- Star-Spangled Banner Flag House: The Museum preserves the historic 1793 structure and interprets the life of Mary Young Pickersgill, a 19th-century female entrepreneur and craftswoman of the flag that inspired the National Anthem.
- Mount Clare Station and Roundhouse - Mount Clare is considered to be the birthplace of American railroading and holds the oldest passenger and freight station in the United States and the first railroad manufacturing complex in the country.
- Phoenix Shot Tower – The shot tower is a circular brick structure that produced “drop shots" for Molten lead was dropped from a platform at the top of the tower, through a sieve-like device, into a vat of cold water at the bottom of the tower to produce the bullets.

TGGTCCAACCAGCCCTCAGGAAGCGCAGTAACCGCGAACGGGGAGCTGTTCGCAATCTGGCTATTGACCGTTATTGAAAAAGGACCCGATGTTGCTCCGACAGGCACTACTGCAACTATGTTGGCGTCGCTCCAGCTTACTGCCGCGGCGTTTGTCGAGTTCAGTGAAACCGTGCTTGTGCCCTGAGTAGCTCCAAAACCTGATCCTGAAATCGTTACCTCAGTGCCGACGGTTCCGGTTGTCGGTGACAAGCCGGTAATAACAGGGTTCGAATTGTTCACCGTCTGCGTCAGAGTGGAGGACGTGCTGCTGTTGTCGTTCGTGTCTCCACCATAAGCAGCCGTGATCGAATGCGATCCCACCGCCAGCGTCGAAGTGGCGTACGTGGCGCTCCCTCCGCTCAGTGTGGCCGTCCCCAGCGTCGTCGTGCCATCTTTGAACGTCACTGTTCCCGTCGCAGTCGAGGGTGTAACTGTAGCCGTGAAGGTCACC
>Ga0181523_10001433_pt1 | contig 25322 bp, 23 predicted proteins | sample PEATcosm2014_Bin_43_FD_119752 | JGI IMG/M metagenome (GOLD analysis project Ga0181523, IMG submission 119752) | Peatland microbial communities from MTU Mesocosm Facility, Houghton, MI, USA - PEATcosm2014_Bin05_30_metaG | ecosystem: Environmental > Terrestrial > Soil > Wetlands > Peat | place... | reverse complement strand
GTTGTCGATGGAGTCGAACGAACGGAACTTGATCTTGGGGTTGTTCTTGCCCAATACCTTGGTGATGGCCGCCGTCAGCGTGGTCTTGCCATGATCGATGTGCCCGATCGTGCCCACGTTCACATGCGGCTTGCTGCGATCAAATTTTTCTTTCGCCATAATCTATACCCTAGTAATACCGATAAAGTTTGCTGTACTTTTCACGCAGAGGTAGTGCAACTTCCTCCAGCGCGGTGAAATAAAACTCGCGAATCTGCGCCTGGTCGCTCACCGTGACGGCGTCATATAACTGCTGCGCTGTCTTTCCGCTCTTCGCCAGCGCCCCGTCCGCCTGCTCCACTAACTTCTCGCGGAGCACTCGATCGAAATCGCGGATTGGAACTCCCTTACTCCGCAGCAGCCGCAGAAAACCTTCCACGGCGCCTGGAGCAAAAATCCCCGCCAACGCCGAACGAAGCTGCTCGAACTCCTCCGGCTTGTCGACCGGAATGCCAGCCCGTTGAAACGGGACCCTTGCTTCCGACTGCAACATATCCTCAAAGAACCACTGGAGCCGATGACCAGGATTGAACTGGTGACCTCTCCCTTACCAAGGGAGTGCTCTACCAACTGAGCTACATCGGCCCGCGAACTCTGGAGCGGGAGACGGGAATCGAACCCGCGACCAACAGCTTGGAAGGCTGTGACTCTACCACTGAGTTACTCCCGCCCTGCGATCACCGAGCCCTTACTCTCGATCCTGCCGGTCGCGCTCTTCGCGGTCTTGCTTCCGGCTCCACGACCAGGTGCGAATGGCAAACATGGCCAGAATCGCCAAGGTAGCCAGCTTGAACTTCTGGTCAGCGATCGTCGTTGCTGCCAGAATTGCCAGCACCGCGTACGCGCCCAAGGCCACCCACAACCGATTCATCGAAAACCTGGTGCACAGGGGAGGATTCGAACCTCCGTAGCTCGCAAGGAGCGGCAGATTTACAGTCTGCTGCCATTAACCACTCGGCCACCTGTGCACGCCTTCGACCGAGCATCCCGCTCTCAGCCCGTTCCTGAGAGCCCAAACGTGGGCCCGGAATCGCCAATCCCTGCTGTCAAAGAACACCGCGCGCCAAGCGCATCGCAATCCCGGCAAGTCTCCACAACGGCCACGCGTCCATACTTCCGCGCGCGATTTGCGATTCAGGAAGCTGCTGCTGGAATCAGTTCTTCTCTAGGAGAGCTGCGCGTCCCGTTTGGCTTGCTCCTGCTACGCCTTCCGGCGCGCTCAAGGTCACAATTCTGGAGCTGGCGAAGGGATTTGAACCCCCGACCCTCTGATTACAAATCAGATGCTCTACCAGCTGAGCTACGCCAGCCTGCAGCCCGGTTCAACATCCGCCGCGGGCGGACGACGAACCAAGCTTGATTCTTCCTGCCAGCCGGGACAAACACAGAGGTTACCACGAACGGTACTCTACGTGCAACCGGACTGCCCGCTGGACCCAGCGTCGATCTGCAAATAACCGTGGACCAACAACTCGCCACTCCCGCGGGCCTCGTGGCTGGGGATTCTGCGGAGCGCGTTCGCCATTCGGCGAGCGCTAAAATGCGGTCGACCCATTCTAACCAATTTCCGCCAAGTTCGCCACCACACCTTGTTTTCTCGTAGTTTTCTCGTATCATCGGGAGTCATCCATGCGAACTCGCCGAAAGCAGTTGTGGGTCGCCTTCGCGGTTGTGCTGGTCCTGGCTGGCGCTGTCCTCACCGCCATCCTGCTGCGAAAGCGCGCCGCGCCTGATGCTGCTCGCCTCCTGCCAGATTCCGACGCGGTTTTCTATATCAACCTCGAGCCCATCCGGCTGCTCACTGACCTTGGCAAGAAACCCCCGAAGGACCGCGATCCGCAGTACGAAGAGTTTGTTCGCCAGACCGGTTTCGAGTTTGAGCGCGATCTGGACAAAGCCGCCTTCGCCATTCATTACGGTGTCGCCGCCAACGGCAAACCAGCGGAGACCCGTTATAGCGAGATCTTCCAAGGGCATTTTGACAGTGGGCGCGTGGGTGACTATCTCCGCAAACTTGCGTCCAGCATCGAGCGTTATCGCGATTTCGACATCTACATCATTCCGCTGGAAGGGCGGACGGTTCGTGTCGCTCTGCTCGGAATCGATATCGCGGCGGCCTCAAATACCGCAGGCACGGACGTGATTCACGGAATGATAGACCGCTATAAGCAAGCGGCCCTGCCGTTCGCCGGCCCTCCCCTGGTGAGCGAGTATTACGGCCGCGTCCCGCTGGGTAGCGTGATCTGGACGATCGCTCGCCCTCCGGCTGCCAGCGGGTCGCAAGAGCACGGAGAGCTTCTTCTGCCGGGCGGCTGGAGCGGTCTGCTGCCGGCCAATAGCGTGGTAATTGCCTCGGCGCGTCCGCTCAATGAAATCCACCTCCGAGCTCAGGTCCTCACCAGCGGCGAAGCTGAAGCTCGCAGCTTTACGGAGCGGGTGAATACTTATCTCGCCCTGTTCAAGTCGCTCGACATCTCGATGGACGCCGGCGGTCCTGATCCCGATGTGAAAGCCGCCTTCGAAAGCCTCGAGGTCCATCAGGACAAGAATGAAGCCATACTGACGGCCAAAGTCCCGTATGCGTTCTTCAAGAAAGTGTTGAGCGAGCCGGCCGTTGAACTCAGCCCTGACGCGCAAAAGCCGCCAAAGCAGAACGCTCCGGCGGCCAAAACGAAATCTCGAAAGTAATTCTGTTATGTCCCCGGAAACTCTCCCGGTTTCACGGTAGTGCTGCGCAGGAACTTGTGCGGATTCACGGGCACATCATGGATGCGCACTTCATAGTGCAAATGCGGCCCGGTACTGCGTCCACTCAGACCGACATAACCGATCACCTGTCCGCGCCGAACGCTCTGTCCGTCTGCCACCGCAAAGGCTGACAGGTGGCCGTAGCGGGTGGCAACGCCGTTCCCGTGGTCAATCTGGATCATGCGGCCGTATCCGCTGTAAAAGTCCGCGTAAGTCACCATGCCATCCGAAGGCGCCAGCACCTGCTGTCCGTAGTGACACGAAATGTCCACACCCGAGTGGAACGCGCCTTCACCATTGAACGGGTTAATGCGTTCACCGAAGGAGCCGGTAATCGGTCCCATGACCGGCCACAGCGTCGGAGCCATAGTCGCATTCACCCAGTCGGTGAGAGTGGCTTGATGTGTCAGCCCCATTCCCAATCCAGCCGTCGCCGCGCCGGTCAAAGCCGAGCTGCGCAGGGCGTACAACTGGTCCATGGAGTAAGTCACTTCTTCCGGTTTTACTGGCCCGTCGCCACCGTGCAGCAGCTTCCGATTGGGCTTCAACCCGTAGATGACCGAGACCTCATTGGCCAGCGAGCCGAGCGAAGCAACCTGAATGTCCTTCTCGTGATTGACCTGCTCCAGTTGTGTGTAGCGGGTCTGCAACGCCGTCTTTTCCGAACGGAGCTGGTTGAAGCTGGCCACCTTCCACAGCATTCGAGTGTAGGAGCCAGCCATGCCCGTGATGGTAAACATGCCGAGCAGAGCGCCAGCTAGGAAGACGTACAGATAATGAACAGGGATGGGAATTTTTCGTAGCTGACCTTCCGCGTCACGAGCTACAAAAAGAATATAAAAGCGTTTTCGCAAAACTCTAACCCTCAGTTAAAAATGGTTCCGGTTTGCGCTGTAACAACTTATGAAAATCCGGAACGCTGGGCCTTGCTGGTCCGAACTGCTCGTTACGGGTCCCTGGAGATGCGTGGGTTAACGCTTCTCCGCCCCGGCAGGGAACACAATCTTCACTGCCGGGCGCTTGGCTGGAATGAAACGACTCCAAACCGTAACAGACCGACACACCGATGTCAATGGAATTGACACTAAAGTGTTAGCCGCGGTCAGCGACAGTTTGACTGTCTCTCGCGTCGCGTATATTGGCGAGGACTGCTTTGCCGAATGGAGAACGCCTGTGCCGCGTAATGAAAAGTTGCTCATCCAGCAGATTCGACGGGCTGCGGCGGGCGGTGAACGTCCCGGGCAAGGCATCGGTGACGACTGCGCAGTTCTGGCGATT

- Steam Tug Baltimore - The oldest steam-powered tugboat in the United States, has been repair and restored to Baltimore Museum of Industry.
- USS Constellation - is a sloop-of-war, the last sail-only warship designed and built by the Navy.
- USS Torsk - Commissioned for the Navy on December 16, 1944, the USS Torsk was the only submarine out of its fleet to see service during World War II.
Maryland and Virginia National Seashore
Assateague Island, MD,VA: Visit a place recreated each day by ocean wind and waves. Life on Assateague Island has adapted to an existence on the move. Explore sandy beaches, salt marshes, maritime forests and coastal bays. Rest, relax, recreate and enjoy some time on the edge of the continent.
Maryland and Virginia National Historical Trails